Any real fan of professional baseball can tell you a little bit about the late, great African-American pitcher Satchel Paige, born in Mobile in 1906. Maybe they’ve read about his first game as a rookie with the all-black Chattanooga White Sox in 1926, when the wild young pitcher impressed everyone with his velocity but also hit virtually every player on the opposing team.
Perhaps they know that Paige, after years in the Negro Leagues—including a stint with the Birmingham Black Barons—got his shot in the majors with the Cleveland Indians in 1948 at the age of 42 and managed to finish the year with the second-best ERA in the American League.
They may know about his remarkable longevity, which allowed him to pitch one final game for the Kansas City A’s (and their flamboyant Birmingham-born owner Charles O. Finley) in 1965 at the age of 59, throwing three shutout innings against Carl Yastrzemski and the Boston Red Sox.
And Paige was certainly a colorful character.
He was an avid musician and stylish dresser with a great sense of humor and—like his friend, legendary major league pitcher Dizzy Dean—a penchant for stretching the truth to give reporters good stories.
But there’s more to Paige than his on-field accomplishments or vivid personality, according to Larry Tye, the author of Satchel: The Life and Times of an American Legend, an acclaimed biography now available in paperback. “We all know the legend of Satchel Paige has been around a long time, and we all know that [he] was a brilliant pitcher,” Tye says. “My book is actually two biographies in one, biographies of two American icons.
One is Satchel Paige and the other is Jim Crow, and my book says, and I believe passionately, and I hope I can convince [the reader], that Paige, in addition to being a great player, was a racial pioneer.”
Tye made these remarks to an audience of avid baseball fans prior to his recent book signing at the Levite Jewish Community Center (LJCC).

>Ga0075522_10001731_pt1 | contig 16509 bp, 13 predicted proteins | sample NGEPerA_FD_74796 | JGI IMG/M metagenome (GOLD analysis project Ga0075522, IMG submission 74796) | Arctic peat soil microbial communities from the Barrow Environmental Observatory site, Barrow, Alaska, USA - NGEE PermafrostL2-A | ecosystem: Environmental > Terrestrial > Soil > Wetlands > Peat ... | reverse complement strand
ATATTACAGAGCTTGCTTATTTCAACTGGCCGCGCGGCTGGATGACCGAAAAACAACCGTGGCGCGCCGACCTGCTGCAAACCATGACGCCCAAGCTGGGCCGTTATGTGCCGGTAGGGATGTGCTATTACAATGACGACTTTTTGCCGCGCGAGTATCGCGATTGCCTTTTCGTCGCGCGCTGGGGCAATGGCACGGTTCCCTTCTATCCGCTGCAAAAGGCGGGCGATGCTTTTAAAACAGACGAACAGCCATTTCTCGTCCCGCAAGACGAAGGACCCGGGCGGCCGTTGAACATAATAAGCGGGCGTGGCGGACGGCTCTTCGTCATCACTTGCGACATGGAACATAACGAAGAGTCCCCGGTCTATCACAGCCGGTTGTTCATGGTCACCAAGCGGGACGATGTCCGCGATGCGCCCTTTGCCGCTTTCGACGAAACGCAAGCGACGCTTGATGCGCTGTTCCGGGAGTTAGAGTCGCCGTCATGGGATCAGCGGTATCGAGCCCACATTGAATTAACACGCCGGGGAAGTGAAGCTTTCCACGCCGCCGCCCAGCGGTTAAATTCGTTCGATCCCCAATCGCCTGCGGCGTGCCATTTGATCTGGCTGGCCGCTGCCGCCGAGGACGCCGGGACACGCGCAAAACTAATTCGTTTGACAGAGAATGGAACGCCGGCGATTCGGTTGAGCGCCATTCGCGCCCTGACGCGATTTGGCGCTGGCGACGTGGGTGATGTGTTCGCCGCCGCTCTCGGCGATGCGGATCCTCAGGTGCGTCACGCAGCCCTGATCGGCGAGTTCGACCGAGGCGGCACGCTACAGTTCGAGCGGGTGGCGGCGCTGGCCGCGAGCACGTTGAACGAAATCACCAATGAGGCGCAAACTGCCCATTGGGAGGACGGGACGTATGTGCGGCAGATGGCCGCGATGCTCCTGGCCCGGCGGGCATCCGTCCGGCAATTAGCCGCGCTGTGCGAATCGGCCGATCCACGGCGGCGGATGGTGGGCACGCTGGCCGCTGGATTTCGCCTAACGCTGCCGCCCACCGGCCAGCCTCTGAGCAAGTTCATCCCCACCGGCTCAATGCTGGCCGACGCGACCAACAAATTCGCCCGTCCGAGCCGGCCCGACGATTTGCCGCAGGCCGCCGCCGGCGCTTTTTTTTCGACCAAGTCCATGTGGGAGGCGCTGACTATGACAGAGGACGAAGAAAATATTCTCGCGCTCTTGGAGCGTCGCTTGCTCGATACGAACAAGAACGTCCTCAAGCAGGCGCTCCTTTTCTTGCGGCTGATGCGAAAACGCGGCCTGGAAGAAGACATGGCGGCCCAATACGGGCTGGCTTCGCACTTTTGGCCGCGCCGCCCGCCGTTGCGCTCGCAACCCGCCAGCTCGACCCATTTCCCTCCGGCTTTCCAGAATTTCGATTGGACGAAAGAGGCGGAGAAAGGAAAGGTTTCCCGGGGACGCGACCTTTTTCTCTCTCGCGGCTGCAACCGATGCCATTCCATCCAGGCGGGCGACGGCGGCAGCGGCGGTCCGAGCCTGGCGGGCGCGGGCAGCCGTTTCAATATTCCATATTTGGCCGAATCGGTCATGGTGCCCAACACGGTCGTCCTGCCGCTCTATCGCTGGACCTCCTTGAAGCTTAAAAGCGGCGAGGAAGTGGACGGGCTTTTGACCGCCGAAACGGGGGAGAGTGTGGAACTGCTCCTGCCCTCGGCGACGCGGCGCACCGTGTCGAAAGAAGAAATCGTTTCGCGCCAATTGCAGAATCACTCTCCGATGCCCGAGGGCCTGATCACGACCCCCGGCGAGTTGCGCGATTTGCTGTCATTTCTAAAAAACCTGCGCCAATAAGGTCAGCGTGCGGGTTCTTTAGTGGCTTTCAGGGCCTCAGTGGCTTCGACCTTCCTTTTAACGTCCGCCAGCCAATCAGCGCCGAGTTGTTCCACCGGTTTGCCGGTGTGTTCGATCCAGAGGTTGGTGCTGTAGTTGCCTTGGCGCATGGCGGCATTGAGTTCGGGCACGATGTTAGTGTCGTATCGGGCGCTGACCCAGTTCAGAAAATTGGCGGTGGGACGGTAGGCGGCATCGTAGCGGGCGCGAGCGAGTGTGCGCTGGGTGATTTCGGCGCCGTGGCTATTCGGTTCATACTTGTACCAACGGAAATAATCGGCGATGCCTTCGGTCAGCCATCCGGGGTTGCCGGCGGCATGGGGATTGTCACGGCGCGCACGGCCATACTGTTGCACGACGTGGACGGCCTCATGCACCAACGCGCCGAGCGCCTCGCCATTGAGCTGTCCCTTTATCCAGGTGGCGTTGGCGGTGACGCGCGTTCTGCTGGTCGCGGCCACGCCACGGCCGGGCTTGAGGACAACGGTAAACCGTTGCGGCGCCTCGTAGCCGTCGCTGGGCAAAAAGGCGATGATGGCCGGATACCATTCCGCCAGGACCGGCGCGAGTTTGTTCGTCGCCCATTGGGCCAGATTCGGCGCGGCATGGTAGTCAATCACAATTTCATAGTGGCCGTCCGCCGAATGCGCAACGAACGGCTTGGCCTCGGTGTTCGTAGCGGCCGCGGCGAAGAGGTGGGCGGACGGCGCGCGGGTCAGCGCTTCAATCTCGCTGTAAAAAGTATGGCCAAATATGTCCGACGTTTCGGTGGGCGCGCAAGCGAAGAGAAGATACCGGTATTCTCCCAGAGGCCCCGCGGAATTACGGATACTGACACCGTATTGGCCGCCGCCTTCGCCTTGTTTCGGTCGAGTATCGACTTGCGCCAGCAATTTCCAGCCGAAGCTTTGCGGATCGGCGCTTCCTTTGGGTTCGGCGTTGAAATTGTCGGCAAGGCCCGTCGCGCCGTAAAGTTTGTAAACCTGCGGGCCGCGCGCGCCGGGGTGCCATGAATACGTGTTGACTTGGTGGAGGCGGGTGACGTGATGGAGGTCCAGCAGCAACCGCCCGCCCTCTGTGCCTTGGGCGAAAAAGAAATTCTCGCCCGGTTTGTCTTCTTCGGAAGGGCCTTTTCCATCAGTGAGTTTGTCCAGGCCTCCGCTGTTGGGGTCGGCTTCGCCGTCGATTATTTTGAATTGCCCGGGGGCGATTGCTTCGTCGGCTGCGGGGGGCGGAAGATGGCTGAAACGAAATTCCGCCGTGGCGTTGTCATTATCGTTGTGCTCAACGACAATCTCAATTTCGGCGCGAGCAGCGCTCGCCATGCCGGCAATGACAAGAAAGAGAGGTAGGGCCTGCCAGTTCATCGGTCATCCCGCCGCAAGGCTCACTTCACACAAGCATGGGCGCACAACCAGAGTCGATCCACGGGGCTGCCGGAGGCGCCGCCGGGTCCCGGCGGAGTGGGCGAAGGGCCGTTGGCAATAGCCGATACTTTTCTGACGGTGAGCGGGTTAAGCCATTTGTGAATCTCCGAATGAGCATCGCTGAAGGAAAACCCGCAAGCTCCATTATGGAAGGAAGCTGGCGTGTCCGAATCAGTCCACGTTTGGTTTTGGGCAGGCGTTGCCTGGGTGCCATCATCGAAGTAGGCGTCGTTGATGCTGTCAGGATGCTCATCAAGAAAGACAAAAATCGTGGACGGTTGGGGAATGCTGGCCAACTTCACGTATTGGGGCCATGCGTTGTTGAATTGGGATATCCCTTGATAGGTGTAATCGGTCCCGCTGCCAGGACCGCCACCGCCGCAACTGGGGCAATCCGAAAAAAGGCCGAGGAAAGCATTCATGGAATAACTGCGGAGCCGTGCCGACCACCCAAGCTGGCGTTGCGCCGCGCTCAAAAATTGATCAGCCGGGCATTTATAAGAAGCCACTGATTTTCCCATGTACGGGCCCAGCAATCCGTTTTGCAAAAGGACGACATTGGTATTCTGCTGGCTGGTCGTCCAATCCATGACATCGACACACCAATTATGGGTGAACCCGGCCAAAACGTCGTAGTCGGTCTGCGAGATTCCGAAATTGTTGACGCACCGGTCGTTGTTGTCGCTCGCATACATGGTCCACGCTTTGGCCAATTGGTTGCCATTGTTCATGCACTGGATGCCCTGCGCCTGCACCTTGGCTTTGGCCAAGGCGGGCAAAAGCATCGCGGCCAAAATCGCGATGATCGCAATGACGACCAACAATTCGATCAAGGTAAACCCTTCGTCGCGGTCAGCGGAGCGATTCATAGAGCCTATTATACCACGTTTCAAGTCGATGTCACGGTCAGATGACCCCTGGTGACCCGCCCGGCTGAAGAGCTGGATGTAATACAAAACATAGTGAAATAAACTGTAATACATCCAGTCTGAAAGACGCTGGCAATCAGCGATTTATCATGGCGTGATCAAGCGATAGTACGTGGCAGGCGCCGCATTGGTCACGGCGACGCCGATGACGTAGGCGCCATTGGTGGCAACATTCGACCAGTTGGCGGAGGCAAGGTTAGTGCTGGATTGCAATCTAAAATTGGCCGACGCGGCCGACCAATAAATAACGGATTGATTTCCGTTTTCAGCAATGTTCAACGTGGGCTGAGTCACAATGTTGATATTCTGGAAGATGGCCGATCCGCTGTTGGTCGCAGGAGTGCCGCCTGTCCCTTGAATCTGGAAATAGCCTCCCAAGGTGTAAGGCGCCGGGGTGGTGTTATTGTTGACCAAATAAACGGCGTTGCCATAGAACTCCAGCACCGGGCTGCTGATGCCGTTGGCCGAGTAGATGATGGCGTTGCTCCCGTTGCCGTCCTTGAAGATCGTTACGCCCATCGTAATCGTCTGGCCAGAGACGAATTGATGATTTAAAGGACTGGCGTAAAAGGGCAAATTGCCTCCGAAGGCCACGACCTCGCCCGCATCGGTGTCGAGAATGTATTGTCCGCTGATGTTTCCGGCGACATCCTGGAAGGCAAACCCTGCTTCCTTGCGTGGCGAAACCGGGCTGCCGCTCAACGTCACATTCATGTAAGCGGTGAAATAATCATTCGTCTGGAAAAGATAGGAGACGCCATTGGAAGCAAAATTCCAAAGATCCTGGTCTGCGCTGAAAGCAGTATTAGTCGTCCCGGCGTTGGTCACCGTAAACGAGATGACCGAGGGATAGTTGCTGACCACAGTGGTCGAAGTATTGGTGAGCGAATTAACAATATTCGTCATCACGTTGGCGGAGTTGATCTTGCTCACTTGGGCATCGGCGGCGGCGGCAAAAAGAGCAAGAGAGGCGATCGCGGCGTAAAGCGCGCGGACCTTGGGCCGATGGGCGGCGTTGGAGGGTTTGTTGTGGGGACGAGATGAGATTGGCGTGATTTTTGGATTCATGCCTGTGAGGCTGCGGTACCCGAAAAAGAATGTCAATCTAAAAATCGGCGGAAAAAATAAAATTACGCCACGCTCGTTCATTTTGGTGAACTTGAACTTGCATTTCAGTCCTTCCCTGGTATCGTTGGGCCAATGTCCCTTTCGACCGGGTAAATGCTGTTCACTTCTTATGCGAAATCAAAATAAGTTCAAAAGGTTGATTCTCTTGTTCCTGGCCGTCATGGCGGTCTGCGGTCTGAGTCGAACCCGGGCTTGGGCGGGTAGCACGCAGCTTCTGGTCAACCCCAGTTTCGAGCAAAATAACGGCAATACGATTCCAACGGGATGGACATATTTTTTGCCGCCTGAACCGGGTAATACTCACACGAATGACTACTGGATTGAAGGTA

Tye admits that the image of the funny, goodnatured Paige as a racial pioneer is, as he puts it, “counterintuitive.” “That’s not the image we have of Satchel Paige,” he says. “The image is of a guy who was a Stepin Fetchit character, if not an Uncle Tom.” This was not the reality of Paige’s life and career, according to Tye. “In fact, for 40 years, Satchel Paige would go out barnstorming across America and take his team of all-stars into a town, whether it was Birmingham, Ala., or Des Moines, Iowa, and he would say. ‘I will not bring my team into your town unless you find me and my black ballplayers a place to eat and a place to sleep,’” Tye says. “Those of you who have been around for a while know that this was no easy thing to ask for, in those days of Jim Crow. And it worked.”
It worked, according to Tye, because of Paige’s enormous talent and charisma. “People wanted Satchel to come, because they knew it would draw a crowd like they had never drawn all season,” Tye says. “They wanted him badly enough, that places that were previously segregated he actually integrated for that one night, for his ballplayers to eat and sleep.”
Paige’s charisma benefited African-American ballplayers in another, much more public way, during the 1930s, when white fans and reporters discovered the Negro leagues. “There started to be a series of stories—in the New York Times, the Saturday Evening Post, Collier’s Magazine— on the Negro Leagues, and every one of those stories was not just about the Negro Leagues in the abstract, it was about Satchel Paige’s Negro league, because he was the most sensational player,” Tye says. “I suggest to you that it was because of Satchel Paige that white America learned there was a great Negro league.”
According to Tye, Paige was partially responsible for Branch Rickey signing Jackie Robinson to the Brooklyn Dodgers in 1948 and reintegrating major league baseball. “Rickey knew about this great team called the Kansas City Monarchs, an all-black team,” he says. “They were Satchel Paige’s Monarchs, and it was because of Satchel Paige that Branch Rickey knew about a guy who started that season in 1945 as a second-string second baseman by the name of Jackie Robinson. An old Negro League ballplayer said it much more eloquently than I could, ‘It was Jackie Robinson who opened the door to the new racial realities of baseball, but it was Satchel Paige who inserted the key.’”